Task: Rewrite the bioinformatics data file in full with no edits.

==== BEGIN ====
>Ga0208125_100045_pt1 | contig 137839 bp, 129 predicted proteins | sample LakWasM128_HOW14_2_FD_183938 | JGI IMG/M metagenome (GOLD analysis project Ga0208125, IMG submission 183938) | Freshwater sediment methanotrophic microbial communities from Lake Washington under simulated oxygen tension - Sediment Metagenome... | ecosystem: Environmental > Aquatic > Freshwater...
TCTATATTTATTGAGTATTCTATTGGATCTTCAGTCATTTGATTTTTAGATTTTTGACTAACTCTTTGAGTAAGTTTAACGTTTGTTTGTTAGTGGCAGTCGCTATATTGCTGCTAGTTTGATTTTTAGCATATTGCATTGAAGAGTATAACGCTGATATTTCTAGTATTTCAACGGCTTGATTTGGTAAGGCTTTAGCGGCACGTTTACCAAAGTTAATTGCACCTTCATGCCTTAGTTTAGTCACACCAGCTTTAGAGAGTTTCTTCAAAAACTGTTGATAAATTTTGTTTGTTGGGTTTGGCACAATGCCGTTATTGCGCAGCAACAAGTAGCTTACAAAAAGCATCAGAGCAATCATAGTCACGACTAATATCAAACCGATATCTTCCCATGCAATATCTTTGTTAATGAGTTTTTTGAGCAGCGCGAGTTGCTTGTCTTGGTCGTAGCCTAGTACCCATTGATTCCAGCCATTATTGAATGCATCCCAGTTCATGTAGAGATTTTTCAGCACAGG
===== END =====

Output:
>Ga0208125_100045_pt1 | contig 137839 bp, 129 predicted proteins | sample LakWasM128_HOW14_2_FD_183938 | JGI IMG/M metagenome (GOLD analysis project Ga0208125, IMG submission 183938) | Freshwater sediment methanotrophic microbial communities from Lake Washington under simulated oxygen tension - Sediment Metagenome... | ecosystem: Environmental > Aquatic > Freshwater...
TCTATATTTATTGAGTATTCTATTGGATCTTCAGTCATTTGATTTTTAGATTTTTGACTAACTCTTTGAGTAAGTTTAACGTTTGTTTGTTAGTGGCAGTCGCTATATTGCTGCTAGTTTGATTTTTAGCATATTGCATTGAAGAGTATAACGCTGATATTTCTAGTATTTCAACGGCTTGATTTGGTAAGGCTTTAGCGGCACGTTTACCAAAGTTAATTGCACCTTCATGCCTTAGTTTAGTCACACCAGCTTTAGAGAGTTTCTTCAAAAACTGTTGATAAATTTTGTTTGTTGGGTTTGGCACAATGCCGTTATTGCGCAGCAACAAGTAGCTTACAAAAAGCATCAGAGCAATCATAGTCACGACTAATATCAAACCGATATCTTCCCATGCAATATCTTTGTTAATGAGTTTTTTGAGCAGCGCGAGTTGCTTGTCTTGGTCGTAGCCTAGTACCCATTGATTCCAGCCATTATTGAATGCATCCCAGTTCATGTAGAGATTTTTCAGCACAGG